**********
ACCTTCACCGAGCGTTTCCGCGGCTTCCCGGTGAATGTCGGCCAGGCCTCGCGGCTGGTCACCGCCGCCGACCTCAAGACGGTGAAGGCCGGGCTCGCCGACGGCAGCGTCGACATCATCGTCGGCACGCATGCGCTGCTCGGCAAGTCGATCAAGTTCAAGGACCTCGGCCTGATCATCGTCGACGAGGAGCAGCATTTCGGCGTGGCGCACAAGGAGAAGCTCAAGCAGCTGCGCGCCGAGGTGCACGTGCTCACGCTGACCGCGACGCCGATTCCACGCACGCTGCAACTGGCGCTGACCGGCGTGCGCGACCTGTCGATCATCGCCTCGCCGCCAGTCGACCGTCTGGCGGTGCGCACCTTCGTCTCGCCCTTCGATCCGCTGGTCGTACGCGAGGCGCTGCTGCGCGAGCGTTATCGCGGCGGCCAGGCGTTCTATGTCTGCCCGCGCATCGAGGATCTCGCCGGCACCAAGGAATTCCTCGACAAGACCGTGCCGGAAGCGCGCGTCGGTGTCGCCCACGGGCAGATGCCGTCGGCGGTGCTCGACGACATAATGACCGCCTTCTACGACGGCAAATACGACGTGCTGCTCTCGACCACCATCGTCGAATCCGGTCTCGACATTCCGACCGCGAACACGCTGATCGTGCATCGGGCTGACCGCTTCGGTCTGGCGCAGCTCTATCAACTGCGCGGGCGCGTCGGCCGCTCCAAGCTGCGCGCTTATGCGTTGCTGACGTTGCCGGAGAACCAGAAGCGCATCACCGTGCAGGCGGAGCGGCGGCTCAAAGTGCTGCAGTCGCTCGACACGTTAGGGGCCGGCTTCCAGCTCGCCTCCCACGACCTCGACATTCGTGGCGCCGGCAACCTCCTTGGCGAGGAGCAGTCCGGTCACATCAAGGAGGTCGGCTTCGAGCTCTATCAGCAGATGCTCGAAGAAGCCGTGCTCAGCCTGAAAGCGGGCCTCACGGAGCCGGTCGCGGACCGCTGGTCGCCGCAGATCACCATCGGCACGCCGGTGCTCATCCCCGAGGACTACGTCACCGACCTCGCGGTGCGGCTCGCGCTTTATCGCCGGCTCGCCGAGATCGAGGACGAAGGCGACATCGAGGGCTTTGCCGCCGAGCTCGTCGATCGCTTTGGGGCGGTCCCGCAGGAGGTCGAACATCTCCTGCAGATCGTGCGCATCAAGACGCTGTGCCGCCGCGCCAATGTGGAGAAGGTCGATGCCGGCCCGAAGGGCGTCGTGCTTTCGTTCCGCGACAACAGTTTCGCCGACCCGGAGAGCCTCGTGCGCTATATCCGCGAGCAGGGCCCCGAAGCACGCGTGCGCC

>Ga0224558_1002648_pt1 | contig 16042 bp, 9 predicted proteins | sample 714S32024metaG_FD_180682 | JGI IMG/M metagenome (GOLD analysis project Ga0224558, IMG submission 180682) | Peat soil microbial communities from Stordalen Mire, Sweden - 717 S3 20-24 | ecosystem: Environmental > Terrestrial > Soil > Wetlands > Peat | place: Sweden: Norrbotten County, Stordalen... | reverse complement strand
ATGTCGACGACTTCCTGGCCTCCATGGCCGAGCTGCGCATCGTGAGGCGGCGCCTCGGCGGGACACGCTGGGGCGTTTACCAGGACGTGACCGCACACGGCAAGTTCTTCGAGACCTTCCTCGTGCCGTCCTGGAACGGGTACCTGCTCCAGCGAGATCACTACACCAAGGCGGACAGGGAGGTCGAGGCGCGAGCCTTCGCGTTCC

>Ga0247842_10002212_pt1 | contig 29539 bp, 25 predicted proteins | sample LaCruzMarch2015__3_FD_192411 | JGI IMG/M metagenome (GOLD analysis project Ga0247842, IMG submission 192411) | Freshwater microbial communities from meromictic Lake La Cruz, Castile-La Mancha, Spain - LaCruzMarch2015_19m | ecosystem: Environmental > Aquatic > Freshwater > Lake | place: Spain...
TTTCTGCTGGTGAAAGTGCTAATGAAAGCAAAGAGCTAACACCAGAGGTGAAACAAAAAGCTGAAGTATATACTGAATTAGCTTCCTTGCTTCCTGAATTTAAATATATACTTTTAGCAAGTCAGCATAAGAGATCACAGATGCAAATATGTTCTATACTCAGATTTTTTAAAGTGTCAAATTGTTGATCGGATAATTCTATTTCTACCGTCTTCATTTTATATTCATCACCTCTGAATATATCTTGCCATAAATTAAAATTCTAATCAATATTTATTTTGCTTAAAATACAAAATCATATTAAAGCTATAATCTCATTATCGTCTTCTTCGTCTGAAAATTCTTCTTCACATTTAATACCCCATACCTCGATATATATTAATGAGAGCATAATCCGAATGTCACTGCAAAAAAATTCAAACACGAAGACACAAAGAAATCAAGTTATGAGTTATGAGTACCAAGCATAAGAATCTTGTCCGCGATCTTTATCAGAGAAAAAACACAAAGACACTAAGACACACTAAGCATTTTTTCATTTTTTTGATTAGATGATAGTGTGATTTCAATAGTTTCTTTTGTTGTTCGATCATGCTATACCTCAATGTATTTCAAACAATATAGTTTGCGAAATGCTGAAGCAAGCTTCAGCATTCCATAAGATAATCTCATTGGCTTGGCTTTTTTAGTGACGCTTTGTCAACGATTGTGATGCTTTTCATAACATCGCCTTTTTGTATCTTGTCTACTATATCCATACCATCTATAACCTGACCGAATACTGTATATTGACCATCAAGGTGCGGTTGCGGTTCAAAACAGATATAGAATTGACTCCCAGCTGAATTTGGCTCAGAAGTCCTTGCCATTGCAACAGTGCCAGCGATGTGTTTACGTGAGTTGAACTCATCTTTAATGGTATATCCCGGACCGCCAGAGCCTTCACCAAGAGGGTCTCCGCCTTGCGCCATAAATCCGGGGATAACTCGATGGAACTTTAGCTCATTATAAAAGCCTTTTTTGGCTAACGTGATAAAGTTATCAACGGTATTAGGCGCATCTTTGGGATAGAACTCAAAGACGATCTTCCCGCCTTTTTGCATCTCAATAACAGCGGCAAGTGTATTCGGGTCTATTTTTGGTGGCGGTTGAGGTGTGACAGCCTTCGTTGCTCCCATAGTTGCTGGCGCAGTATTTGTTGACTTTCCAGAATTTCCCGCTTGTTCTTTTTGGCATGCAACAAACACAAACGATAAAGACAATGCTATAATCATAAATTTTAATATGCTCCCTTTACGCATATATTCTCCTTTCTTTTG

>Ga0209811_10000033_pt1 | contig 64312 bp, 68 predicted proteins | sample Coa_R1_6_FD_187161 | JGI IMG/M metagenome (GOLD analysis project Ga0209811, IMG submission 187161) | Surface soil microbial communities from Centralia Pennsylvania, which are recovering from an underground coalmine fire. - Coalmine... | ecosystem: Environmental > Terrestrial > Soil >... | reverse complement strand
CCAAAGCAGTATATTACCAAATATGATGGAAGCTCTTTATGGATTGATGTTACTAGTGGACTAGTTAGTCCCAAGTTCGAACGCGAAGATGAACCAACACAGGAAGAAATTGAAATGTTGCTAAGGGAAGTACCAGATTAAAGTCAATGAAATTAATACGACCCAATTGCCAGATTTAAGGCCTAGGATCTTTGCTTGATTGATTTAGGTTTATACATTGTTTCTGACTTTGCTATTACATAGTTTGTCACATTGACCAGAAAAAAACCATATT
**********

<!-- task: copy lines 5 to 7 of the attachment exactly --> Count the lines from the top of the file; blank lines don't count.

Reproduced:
TTTCTGCTGGTGAAAGTGCTAATGAAAGCAAAGAGCTAACACCAGAGGTGAAACAAAAAGCTGAAGTATATACTGAATTAGCTTCCTTGCTTCCTGAATTTAAATATATACTTTTAGCAAGTCAGCATAAGAGATCACAGATGCAAATATGTTCTATACTCAGATTTTTTAAAGTGTCAAATTGTTGATCGGATAATTCTATTTCTACCGTCTTCATTTTATATTCATCACCTCTGAATATATCTTGCCATAAATTAAAATTCTAATCAATATTTATTTTGCTTAAAATACAAAATCATATTAAAGCTATAATCTCATTATCGTCTTCTTCGTCTGAAAATTCTTCTTCACATTTAATACCCCATACCTCGATATATATTAATGAGAGCATAATCCGAATGTCACTGCAAAAAAATTCAAACACGAAGACACAAAGAAATCAAGTTATGAGTTATGAGTACCAAGCATAAGAATCTTGTCCGCGATCTTTATCAGAGAAAAAACACAAAGACACTAAGACACACTAAGCATTTTTTCATTTTTTTGATTAGATGATAGTGTGATTTCAATAGTTTCTTTTGTTGTTCGATCATGCTATACCTCAATGTATTTCAAACAATATAGTTTGCGAAATGCTGAAGCAAGCTTCAGCATTCCATAAGATAATCTCATTGGCTTGGCTTTTTTAGTGACGCTTTGTCAACGATTGTGATGCTTTTCATAACATCGCCTTTTTGTATCTTGTCTACTATATCCATACCATCTATAACCTGACCGAATACTGTATATTGACCATCAAGGTGCGGTTGCGGTTCAAAACAGATATAGAATTGACTCCCAGCTGAATTTGGCTCAGAAGTCCTTGCCATTGCAACAGTGCCAGCGATGTGTTTACGTGAGTTGAACTCATCTTTAATGGTATATCCCGGACCGCCAGAGCCTTCACCAAGAGGGTCTCCGCCTTGCGCCATAAATCCGGGGATAACTCGATGGAACTTTAGCTCATTATAAAAGCCTTTTTTGGCTAACGTGATAAAGTTATCAACGGTATTAGGCGCATCTTTGGGATAGAACTCAAAGACGATCTTCCCGCCTTTTTGCATCTCAATAACAGCGGCAAGTGTATTCGGGTCTATTTTTGGTGGCGGTTGAGGTGTGACAGCCTTCGTTGCTCCCATAGTTGCTGGCGCAGTATTTGTTGACTTTCCAGAATTTCCCGCTTGTTCTTTTTGGCATGCAACAAACACAAACGATAAAGACAATGCTATAATCATAAATTTTAATATGCTCCCTTTACGCATATATTCTCCTTTCTTTTG

>Ga0209811_10000033_pt1 | contig 64312 bp, 68 predicted proteins | sample Coa_R1_6_FD_187161 | JGI IMG/M metagenome (GOLD analysis project Ga0209811, IMG submission 187161) | Surface soil microbial communities from Centralia Pennsylvania, which are recovering from an underground coalmine fire. - Coalmine... | ecosystem: Environmental > Terrestrial > Soil >... | reverse complement strand
CCAAAGCAGTATATTACCAAATATGATGGAAGCTCTTTATGGATTGATGTTACTAGTGGACTAGTTAGTCCCAAGTTCGAACGCGAAGATGAACCAACACAGGAAGAAATTGAAATGTTGCTAAGGGAAGTACCAGATTAAAGTCAATGAAATTAATACGACCCAATTGCCAGATTTAAGGCCTAGGATCTTTGCTTGATTGATTTAGGTTTATACATTGTTTCTGACTTTGCTATTACATAGTTTGTCACATTGACCAGAAAAAAACCATATT